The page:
Synonyms: Trichloroethylene; TCE
Trichloroethene is a liquid that evaporates quickly. Most trichloroethene is used to make other chemicals or to remove grease from metal. It has also been used for many other purposes.
Environmental Fate and Transport
Because it evaporates so quickly, most trichloroethene released into the environment ends up in the atmosphere. Trichloroethene generally degrades quickly in the atmosphere, with a half-life of no more than a week. Trichloroethene released to the ground can evaporate directly to the atmosphere, bind to some kinds of soil particles, or move through the soil and end up in groundwater. Trichloroethene can move with groundwater. It can also evaporate from soil and groundwater, then move through the soil as vapor, and end up in structures where people can breathe it. Trichloroethene in soil or groundwater tends to persist for a long time (years or decades) but can also degrade into other chemicals, especially under anaerobic (low oxygen) conditions.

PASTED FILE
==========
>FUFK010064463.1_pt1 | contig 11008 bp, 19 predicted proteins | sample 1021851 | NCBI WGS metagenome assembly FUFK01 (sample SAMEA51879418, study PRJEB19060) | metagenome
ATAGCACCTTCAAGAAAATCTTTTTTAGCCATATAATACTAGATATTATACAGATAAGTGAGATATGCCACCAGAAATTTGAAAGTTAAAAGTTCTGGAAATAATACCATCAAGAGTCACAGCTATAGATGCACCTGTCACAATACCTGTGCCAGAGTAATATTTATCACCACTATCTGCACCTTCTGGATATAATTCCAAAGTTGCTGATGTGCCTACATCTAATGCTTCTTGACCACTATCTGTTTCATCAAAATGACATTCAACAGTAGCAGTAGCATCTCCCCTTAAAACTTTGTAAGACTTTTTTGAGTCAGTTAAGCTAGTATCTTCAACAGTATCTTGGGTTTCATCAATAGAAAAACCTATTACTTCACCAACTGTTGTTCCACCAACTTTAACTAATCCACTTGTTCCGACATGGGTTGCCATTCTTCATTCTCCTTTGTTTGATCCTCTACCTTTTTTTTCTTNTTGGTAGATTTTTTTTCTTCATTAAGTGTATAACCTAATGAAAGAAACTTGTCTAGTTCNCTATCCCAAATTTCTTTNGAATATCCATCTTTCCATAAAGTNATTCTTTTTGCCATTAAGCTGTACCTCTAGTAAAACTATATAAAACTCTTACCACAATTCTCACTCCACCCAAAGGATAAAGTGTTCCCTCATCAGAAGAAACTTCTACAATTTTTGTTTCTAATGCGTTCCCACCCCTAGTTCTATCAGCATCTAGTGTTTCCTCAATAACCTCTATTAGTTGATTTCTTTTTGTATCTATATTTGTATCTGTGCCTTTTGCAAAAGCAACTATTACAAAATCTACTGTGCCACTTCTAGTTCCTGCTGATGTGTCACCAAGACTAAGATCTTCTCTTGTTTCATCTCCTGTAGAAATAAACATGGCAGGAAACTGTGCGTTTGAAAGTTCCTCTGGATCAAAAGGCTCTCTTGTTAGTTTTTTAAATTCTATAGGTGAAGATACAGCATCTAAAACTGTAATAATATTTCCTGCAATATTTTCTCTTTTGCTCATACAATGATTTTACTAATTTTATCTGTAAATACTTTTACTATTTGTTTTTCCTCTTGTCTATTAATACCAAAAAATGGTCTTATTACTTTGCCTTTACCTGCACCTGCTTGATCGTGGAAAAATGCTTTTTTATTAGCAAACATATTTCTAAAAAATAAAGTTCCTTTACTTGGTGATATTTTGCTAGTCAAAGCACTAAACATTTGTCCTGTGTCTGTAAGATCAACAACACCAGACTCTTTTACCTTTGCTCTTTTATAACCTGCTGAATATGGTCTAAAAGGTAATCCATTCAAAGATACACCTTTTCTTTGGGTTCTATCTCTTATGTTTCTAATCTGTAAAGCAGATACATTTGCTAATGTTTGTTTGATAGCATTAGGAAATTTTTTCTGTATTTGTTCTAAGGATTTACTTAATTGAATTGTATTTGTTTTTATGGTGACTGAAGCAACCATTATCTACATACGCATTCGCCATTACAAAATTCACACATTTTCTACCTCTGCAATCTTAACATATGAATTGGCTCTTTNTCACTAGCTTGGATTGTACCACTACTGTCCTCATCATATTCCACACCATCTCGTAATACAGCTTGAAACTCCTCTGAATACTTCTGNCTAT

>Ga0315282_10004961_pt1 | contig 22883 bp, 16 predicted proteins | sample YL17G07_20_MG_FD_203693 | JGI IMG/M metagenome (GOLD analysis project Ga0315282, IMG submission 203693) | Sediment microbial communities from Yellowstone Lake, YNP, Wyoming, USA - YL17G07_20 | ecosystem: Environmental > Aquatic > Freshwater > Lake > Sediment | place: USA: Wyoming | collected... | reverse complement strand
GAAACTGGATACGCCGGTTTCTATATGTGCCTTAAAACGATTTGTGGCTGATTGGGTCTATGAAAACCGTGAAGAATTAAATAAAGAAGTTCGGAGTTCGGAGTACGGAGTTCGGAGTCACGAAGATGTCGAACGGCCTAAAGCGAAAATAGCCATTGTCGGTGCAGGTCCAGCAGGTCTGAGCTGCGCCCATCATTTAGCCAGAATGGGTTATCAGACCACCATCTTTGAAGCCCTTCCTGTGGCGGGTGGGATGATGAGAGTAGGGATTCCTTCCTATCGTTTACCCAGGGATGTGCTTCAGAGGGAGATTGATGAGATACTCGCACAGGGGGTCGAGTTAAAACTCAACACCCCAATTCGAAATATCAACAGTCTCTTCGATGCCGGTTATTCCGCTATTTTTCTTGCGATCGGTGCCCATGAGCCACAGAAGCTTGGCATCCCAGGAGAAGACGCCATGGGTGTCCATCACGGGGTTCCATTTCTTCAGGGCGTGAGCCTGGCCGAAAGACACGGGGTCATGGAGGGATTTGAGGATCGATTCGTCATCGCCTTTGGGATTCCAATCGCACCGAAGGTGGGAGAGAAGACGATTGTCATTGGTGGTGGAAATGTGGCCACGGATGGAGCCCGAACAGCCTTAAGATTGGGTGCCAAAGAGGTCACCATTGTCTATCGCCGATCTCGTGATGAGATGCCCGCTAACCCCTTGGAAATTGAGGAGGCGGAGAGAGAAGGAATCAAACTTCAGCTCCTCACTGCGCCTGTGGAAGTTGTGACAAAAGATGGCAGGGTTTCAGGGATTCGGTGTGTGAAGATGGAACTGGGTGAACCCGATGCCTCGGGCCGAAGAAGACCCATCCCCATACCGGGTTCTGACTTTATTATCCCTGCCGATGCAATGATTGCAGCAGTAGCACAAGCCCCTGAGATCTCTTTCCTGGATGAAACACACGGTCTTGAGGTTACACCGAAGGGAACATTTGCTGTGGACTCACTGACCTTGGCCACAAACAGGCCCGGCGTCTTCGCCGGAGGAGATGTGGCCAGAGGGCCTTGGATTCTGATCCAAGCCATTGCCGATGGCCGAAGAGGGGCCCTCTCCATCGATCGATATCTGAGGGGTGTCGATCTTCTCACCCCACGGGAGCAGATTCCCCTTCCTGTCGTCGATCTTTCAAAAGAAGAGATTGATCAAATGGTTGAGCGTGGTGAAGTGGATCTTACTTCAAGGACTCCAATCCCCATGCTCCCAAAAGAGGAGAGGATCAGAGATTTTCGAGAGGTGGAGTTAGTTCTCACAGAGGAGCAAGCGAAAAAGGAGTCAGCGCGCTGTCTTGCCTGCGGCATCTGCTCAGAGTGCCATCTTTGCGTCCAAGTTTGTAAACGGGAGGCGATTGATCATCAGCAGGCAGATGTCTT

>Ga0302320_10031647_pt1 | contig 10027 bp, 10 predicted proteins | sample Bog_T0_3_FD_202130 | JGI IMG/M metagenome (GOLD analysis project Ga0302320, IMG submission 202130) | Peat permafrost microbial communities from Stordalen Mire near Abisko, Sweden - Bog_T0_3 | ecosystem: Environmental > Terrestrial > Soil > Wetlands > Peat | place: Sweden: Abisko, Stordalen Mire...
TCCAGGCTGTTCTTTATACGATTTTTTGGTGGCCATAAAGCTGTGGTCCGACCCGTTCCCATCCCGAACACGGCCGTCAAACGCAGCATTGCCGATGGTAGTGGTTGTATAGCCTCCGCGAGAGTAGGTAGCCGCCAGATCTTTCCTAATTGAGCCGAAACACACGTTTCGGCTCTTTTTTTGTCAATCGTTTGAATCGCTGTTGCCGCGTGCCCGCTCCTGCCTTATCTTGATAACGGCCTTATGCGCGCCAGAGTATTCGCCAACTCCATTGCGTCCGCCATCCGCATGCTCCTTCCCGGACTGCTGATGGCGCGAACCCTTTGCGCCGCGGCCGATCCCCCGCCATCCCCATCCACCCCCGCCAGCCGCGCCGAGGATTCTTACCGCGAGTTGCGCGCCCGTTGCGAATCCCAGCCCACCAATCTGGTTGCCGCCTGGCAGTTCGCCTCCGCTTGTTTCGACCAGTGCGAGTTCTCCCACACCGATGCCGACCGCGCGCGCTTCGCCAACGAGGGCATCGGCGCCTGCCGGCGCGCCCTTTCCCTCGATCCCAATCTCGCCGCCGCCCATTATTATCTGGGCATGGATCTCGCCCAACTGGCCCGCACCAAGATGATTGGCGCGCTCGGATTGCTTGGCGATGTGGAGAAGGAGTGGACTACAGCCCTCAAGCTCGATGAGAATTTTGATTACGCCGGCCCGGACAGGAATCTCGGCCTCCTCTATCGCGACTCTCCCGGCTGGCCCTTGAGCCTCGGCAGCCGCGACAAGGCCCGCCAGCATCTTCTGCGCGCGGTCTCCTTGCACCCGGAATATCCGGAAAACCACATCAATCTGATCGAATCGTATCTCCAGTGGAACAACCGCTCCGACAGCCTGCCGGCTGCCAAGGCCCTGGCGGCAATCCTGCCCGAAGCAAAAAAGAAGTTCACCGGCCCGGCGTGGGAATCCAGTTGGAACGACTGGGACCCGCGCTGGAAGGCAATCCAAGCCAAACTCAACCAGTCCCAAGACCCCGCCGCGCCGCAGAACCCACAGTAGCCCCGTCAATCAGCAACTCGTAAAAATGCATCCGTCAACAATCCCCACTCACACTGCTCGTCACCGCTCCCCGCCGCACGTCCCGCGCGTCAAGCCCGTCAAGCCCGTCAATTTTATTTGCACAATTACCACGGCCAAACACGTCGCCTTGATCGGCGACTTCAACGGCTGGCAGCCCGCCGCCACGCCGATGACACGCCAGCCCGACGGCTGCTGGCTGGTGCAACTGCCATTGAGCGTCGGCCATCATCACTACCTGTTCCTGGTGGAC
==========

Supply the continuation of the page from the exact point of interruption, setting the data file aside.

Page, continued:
Exposure to trichloroethene is possible from drinking water or breathing air that contains trichloroethene, or less likely by eating food or touching soil that contains trichloroethene. People who work with or around trichloroethene may be exposed at work.
Our bodies readily absorb trichloroethene, particularly from drinking or breathing. Trichloroethene can be stored in body fat, but usually not for long. Most trichloroethene is breathed out or broken down by the liver and then excreted in urine.
Health effects of trichloroethene depend on dose and exposure duration. There are many documented effects, including headaches, dizziness, rashes, reproductive effects, nerve damage, irregular heart rhythm, liver damage (and possibly liver cancer), kidney damage or cancer, or in the case of extreme short term exposures, coma or death.
The preceding paragraphs are summarized from the Public Health Statement for Trichloroethylene published by the Agency for Toxic Substances and Disease Registry.
Additional Cancer Assessments
U.S. EPA's Integrated Risk Information System states that trichloroethene is a human carcinogen.
The National Institutes of Health has determined that trichloroethene is known to be a human carcinogen.
The International Agency for Research on Cancer has determined that "There is sufficient evidence in humans for the carcinogenicity of trichloroethylene. Trichloroethylene causes cancer of the kidney. A positive association has been observed between exposure to trichloroethylene and non-Hodgkin lymphoma and liver cancer." (IARC, page 189).